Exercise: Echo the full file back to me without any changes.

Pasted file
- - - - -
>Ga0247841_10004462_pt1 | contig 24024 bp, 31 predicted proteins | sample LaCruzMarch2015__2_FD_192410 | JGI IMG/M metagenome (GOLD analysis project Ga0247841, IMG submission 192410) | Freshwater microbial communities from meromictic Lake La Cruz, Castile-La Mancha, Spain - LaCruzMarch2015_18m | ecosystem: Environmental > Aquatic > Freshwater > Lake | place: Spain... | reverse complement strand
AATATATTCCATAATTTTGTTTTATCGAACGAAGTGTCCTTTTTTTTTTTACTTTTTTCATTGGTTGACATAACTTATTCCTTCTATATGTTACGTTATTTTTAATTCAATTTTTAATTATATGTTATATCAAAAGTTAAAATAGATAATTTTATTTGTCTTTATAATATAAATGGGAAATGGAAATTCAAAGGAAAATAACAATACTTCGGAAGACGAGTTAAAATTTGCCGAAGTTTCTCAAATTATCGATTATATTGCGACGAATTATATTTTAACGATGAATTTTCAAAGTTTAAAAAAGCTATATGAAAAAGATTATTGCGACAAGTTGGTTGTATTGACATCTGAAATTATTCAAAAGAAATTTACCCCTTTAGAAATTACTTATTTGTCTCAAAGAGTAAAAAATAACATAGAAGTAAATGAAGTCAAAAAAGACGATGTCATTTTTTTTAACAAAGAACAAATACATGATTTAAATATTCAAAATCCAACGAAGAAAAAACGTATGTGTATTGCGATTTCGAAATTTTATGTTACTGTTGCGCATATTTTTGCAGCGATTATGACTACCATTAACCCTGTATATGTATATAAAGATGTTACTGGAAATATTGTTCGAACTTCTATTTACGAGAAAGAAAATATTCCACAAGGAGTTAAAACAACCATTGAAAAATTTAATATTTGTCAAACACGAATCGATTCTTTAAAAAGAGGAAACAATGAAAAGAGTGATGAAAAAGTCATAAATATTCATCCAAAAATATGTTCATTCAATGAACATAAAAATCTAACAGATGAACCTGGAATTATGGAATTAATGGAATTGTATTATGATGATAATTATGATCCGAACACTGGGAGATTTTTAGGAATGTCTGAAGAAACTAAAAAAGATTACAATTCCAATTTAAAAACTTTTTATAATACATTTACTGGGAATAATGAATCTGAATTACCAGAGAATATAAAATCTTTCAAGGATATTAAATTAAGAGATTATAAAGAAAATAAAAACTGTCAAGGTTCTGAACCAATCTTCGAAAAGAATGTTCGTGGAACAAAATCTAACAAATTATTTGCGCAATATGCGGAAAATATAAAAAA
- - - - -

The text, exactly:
>Ga0247841_10004462_pt1 | contig 24024 bp, 31 predicted proteins | sample LaCruzMarch2015__2_FD_192410 | JGI IMG/M metagenome (GOLD analysis project Ga0247841, IMG submission 192410) | Freshwater microbial communities from meromictic Lake La Cruz, Castile-La Mancha, Spain - LaCruzMarch2015_18m | ecosystem: Environmental > Aquatic > Freshwater > Lake | place: Spain... | reverse complement strand
AATATATTCCATAATTTTGTTTTATCGAACGAAGTGTCCTTTTTTTTTTTACTTTTTTCATTGGTTGACATAACTTATTCCTTCTATATGTTACGTTATTTTTAATTCAATTTTTAATTATATGTTATATCAAAAGTTAAAATAGATAATTTTATTTGTCTTTATAATATAAATGGGAAATGGAAATTCAAAGGAAAATAACAATACTTCGGAAGACGAGTTAAAATTTGCCGAAGTTTCTCAAATTATCGATTATATTGCGACGAATTATATTTTAACGATGAATTTTCAAAGTTTAAAAAAGCTATATGAAAAAGATTATTGCGACAAGTTGGTTGTATTGACATCTGAAATTATTCAAAAGAAATTTACCCCTTTAGAAATTACTTATTTGTCTCAAAGAGTAAAAAATAACATAGAAGTAAATGAAGTCAAAAAAGACGATGTCATTTTTTTTAACAAAGAACAAATACATGATTTAAATATTCAAAATCCAACGAAGAAAAAACGTATGTGTATTGCGATTTCGAAATTTTATGTTACTGTTGCGCATATTTTTGCAGCGATTATGACTACCATTAACCCTGTATATGTATATAAAGATGTTACTGGAAATATTGTTCGAACTTCTATTTACGAGAAAGAAAATATTCCACAAGGAGTTAAAACAACCATTGAAAAATTTAATATTTGTCAAACACGAATCGATTCTTTAAAAAGAGGAAACAATGAAAAGAGTGATGAAAAAGTCATAAATATTCATCCAAAAATATGTTCATTCAATGAACATAAAAATCTAACAGATGAACCTGGAATTATGGAATTAATGGAATTGTATTATGATGATAATTATGATCCGAACACTGGGAGATTTTTAGGAATGTCTGAAGAAACTAAAAAAGATTACAATTCCAATTTAAAAACTTTTTATAATACATTTACTGGGAATAATGAATCTGAATTACCAGAGAATATAAAATCTTTCAAGGATATTAAATTAAGAGATTATAAAGAAAATAAAAACTGTCAAGGTTCTGAACCAATCTTCGAAAAGAATGTTCGTGGAACAAAATCTAACAAATTATTTGCGCAATATGCGGAAAATATAAAAAA